INTERVIEWER: We’ve covered a lot of ground. Is there anything you’d like to leave us with or any thoughts you have on the Jewish community you haven’t…that the questions haven’t led you into? Anything you want to leave people with?
KELLER: No, I think it’s a wonderful community. Look, one of the things, I spent the last twenty-five years and really longer when you look at the other jobs that I had, of being an advocate and being willing to speak out for things, not just…you know, we’re great at kvetching. I mean, we have, we’re a Jew we have a kvetch gene. We could sit table, we could sit at Starbucks and have coffee and, “Oh, my gosh. What is Obama doing? I don’t know what’s wrong. What was he thinking about this Iran deal? This is really terrible,” and you say, “Did you write a letter?” “No, what would be the point of it?” Well, to me there is a point of it. I think back to Purim and I think back to Queen Esther. She’s my hero. So, Queen Esther was asked by her uncle to speak out on behalf of the Jews, to save her people, at great risk to herself. The king could have killed her. He could have said, “What, you’re a Jew? Off with your head,” but, he responded to her request to save her people. She was one person and she made a difference. Well, I think each of us have the opportunity to make a difference and we should. People say to me, “Well, you know, I don’t know,” same thing at shul on Saturday. “I don’t know. I don’t know what to do about this.” “ Well, have you called or written your member of Congress?” “ No,” and I said, “Well, that’s something that you can do.” “You really think it’ll matter?” and I said, “Well, if you don’t speak out, for sure they’ll not hear it. For sure it won’t make a difference. There’s always the chance.” Listen we are people that have to believe in miracles. Any man who does not believe in miracles is not a realist. Could Israel exist if we didn’t believe in miracles? Could Jews still be around? I mean, look. What’s every holiday about, we joke? They tried to kill us. We won. Let’s eat. I mean, it’s true. We believe in miracles. We are survivors but, we have to be responsible for ourselves and others. We have to put our own mask on first and then help our neighbor.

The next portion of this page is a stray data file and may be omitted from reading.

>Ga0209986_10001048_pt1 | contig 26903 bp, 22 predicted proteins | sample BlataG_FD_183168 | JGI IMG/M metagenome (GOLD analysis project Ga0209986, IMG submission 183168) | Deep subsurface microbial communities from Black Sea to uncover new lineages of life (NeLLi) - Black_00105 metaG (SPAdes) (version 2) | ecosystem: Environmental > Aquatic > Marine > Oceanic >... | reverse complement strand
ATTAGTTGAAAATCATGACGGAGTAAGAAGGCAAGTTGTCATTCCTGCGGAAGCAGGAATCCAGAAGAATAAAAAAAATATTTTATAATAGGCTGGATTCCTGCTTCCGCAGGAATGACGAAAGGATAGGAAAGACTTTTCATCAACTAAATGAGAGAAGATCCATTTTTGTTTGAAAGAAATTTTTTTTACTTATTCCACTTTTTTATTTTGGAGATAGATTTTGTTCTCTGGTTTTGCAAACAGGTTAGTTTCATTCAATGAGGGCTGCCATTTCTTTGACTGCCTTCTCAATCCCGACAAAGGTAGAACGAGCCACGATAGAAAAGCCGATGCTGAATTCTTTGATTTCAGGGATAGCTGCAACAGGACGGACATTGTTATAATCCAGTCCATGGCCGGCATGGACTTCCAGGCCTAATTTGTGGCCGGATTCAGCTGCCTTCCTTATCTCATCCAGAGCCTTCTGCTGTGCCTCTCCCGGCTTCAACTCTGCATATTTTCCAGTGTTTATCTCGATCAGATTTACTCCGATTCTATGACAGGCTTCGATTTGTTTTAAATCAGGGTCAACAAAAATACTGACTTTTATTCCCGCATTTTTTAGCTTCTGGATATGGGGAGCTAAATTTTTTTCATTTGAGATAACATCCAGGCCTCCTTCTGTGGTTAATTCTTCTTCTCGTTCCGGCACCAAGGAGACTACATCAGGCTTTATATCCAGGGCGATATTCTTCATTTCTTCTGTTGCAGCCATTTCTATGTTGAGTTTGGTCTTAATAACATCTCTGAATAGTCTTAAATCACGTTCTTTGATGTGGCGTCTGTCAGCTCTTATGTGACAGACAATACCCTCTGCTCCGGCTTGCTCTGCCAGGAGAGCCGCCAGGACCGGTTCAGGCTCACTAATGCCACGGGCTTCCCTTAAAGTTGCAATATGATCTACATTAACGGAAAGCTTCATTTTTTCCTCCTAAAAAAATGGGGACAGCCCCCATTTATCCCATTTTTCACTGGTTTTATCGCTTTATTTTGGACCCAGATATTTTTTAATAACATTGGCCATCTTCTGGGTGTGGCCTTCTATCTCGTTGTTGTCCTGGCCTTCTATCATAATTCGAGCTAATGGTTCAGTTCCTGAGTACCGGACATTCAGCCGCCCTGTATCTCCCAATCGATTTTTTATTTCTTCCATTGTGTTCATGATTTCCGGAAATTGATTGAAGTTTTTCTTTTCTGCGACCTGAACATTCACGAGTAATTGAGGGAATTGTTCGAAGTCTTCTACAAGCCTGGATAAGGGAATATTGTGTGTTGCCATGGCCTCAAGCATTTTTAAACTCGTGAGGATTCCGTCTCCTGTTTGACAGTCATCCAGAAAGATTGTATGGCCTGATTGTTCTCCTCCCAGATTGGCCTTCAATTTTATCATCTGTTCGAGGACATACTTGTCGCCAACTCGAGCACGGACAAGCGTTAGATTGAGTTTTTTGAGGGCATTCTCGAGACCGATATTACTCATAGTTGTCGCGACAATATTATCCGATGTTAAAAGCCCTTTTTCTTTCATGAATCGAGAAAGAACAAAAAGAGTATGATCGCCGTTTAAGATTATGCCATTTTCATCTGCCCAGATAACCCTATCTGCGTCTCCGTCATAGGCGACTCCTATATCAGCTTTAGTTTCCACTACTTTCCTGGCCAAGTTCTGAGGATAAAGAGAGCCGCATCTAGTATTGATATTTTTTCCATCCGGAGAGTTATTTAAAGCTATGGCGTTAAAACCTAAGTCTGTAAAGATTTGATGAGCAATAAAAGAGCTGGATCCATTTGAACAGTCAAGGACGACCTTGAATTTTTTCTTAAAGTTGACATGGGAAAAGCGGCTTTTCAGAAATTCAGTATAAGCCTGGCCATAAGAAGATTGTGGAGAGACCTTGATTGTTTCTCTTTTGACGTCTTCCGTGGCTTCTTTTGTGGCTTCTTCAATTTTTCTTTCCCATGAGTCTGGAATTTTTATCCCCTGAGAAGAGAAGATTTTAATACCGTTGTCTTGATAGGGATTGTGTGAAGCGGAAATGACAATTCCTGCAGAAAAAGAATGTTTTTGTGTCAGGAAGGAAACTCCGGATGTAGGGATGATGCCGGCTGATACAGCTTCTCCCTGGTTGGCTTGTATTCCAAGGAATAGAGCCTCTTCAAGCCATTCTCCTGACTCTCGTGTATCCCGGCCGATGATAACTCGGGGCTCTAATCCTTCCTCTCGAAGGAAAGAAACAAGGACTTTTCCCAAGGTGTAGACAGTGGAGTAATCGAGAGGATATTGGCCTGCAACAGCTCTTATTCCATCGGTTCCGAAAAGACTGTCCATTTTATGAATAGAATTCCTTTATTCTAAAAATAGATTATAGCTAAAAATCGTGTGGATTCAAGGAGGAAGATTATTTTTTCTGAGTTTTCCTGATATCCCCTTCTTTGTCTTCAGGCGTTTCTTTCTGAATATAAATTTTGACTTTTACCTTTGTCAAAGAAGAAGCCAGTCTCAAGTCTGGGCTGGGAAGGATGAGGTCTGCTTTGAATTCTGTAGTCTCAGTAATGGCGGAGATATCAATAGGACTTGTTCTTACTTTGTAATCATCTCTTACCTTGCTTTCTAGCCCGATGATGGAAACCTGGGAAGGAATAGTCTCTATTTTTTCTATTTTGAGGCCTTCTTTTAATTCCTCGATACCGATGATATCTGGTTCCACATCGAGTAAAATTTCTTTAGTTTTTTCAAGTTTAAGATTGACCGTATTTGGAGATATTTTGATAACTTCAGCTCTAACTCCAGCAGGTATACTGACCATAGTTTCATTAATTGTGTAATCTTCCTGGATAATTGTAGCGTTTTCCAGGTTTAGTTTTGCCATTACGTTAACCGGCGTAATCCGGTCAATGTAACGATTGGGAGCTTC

INTERVIEWER: That’s a good way to end this interview. We’ve been talking with Joyce Garver Keller in her home in Bexley, for the Columbus Jewish Historical Society. Thank you very much.
Transcribed by Linda Kalette Schottenstein